The innovation was that the Rebbe was specific that it was not just about going to work alone but also getting a profession. This became a pivotal moment in the task of increasing the participation rate for haredi men in the Israeli workforce.

Whereas some decisions during COVID were seen as controversial to outside society, it is the same sense of responsibility and leadership that has led to a series of trend-setting decisions since.

The Belz Plan 

Prior to the last Knesset elections, an initiative including government and philanthropy became known as “The Belz Plan,” a ground-breaking initiative that would mean the teaching of math and English for the first time in selected Belz primary schools. The news broke in January 2022 with a front page splash in a leading haredi weekly with the headline, “Mamlachti Hassidi,” (State Hassidic) an almost unthinkable idea that such an important haredi group enters into the controversial program of State-run education for haredim. Although the headline did not exactly reflect the plan, the effect was enormous and became the talk of the community for months.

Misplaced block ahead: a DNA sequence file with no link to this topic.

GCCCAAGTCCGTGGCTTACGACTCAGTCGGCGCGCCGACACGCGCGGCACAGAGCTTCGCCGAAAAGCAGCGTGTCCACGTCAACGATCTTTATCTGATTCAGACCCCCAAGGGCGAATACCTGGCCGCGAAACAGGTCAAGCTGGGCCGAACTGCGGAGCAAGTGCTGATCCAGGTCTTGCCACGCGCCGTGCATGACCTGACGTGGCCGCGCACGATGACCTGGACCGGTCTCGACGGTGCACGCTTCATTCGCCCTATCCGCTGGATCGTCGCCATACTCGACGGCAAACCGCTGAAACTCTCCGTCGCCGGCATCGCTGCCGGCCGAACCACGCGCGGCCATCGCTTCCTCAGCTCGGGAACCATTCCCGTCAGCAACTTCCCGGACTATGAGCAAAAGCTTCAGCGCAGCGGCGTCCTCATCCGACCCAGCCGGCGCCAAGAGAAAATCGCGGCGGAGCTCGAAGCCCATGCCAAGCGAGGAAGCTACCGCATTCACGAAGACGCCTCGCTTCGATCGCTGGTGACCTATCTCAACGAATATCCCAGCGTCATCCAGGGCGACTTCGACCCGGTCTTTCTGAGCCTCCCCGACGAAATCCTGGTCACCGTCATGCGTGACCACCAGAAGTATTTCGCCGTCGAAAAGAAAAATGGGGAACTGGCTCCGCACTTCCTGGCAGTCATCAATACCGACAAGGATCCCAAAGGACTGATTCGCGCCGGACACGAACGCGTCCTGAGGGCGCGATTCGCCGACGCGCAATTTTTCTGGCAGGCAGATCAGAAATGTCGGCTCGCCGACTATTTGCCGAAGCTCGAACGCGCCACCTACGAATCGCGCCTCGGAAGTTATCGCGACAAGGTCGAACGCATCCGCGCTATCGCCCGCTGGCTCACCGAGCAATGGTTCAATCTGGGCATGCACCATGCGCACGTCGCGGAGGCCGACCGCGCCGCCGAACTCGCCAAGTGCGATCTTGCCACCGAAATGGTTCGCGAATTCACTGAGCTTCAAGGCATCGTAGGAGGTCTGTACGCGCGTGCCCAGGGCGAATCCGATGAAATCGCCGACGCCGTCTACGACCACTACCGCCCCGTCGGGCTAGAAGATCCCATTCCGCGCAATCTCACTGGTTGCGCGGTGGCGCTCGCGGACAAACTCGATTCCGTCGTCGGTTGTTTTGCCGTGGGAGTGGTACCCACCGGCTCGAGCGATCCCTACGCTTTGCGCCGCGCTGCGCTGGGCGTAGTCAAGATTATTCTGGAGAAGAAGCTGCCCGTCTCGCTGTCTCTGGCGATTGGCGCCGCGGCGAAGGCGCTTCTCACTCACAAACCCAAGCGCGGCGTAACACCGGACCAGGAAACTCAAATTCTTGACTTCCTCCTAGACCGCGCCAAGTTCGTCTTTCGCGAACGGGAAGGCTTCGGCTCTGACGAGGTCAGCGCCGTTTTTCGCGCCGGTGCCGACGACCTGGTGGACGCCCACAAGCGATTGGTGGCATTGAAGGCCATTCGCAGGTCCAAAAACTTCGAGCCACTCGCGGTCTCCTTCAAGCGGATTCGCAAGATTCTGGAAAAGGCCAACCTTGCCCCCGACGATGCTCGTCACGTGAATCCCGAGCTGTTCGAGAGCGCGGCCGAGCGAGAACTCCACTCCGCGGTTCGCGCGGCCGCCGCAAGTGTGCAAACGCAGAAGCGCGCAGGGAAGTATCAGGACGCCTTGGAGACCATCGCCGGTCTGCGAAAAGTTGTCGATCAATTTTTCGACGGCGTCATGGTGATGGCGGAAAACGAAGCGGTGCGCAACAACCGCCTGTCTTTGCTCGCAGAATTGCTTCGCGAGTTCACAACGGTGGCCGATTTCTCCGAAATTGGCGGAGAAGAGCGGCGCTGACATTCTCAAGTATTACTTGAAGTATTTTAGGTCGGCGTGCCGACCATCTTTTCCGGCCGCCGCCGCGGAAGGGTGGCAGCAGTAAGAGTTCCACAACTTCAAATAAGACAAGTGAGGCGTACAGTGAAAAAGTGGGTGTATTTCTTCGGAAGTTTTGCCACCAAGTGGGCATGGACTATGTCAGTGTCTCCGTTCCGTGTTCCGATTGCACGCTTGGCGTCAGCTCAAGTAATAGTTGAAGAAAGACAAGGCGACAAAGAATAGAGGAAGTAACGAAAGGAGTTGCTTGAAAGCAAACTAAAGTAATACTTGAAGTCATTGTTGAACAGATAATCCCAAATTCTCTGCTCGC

The plan called for externally measured results in return for increased government funding for the Belz schools. At the height of the process, the Bennet-Lapid government fell and new elections were called. In the prelude to those elections, and on the back of unrelated internal haredi political tensions, Belz was forced to give up on the plan by the now-deceased leader of the Litvak Degel Hatorah party Rabbi Gershon Edelstein.

Part of the pre-election agreement with the Likud was that Belz would, in any event, benefit from the additional budget, without providing secular studies. Given that this part of the political deal has not been fulfilled, it would not be a surprise to see Belz returning to the plan, perhaps in a different format.

Haredi (ultra-Orthodox) Jews perform a brit mila in the ultra-orthodox neighborhood of Mea Shearim in Jerusalem on November  9, 2014 (credit: YONATAN SINDEL/FLASH90)
Haredi (ultra-Orthodox) Jews perform a brit mila in the ultra-orthodox neighborhood of Mea Shearim in Jerusalem on November 9, 2014 (credit: YONATAN SINDEL/FLASH90)

Organization for ex-Belz